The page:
When You Lose Your Engine
Doubly fortunate, since there was a very strong gale two days later, with winds topping out over 110 kilometers an hour from the south. Despite being on the leeward side of the bay, she broke away from her anchorage on the south side of Sugluk Fiord and drifted powerless to do anything towards the north shore. Luckily, a short distance before it would have grounded out its anchor managed to snag something on the bottom. People in town were very concerned about the crew during the gale and there was a very rare feeling of caring for others that day amongst the town folk.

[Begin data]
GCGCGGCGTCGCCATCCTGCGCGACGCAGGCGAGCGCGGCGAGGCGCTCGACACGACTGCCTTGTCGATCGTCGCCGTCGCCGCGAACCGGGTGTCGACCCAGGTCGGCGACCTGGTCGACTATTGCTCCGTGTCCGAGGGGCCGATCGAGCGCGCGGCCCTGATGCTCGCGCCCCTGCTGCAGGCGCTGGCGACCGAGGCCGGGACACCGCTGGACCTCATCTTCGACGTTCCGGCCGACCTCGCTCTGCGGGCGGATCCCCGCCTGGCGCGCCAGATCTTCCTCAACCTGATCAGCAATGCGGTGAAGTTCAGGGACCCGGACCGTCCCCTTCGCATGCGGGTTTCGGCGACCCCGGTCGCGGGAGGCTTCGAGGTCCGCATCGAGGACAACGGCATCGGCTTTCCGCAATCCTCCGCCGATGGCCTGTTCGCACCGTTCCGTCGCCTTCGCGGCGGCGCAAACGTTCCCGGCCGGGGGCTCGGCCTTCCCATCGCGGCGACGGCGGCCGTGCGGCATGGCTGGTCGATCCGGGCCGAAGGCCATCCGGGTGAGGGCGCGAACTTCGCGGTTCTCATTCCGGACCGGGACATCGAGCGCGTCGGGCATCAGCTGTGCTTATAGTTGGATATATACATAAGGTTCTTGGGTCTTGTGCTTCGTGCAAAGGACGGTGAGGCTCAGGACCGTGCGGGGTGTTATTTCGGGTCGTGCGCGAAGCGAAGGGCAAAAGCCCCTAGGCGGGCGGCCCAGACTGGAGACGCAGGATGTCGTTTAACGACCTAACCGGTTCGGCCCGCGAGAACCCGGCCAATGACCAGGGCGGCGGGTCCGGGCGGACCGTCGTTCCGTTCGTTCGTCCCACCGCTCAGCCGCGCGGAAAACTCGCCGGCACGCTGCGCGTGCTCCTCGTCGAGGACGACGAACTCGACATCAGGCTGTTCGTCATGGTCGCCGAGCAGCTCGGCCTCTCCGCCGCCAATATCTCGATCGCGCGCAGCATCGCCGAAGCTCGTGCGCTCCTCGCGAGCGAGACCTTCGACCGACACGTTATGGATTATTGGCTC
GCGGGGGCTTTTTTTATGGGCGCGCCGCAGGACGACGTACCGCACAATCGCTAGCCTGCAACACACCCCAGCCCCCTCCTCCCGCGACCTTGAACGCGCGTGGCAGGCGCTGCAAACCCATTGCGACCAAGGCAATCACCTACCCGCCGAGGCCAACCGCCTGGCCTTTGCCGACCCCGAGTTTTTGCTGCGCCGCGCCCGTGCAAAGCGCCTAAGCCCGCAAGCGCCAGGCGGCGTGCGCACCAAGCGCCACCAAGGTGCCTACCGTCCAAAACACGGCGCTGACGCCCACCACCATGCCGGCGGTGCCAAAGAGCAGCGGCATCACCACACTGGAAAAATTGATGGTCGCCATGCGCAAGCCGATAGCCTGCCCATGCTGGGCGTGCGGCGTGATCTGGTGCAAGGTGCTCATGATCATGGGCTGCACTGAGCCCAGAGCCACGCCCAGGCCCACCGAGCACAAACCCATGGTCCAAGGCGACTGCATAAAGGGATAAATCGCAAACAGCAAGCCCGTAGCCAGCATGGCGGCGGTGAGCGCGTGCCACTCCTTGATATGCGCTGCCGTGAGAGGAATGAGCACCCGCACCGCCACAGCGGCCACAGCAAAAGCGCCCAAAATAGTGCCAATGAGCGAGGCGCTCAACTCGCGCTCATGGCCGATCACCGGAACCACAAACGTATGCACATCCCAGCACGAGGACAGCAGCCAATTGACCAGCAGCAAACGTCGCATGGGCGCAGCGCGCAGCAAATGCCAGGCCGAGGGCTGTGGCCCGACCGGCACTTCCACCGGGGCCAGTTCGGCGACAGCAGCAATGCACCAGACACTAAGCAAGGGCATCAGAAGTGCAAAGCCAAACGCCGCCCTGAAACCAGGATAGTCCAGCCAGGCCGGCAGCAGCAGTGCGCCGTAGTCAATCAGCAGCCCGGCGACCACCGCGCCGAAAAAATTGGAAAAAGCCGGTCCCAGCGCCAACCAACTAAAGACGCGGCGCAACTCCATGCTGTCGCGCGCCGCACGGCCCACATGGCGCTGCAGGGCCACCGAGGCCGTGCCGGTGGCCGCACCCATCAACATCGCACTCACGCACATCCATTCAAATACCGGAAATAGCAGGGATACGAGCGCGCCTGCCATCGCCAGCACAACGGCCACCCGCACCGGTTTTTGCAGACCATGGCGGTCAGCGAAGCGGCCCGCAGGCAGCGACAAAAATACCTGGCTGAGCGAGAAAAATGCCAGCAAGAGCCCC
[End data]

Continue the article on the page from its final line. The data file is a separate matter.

The next day, the Canadian Coast Guard icebreaker Des Groseillier came into our fiord to keep an eye on the Avataq, pictured in the foreground to the right. The winds have died down, and mechanics have arrived to repair the engine: apparently some problem with the camshaft was the cause of the stoppage. NEAS reports on its schedule that she is expected to continue on her voyage tonight.
But I'm hedging my bets. It has not been an auspicious season for the annual summer northern sealift, so vital for supplying fuel, equipment, dry goods, vehicles and other important items to communities cut off from the southern road network. Earlier this month rival Desgagnés Transarctik's brand new vessel the MV Sedna Desgagnes ran aground on the east coast of Hudsons Bay and is out of commission for the balance of the season.
Thus endeth the Salluit Shipping News dispatch for today.
This is more of a panoramic shot from this morning showing most of Salluit, with the MV Avataq barely visible in the distance. And yes, that is snow on the roof tops. It's a very short shipping season.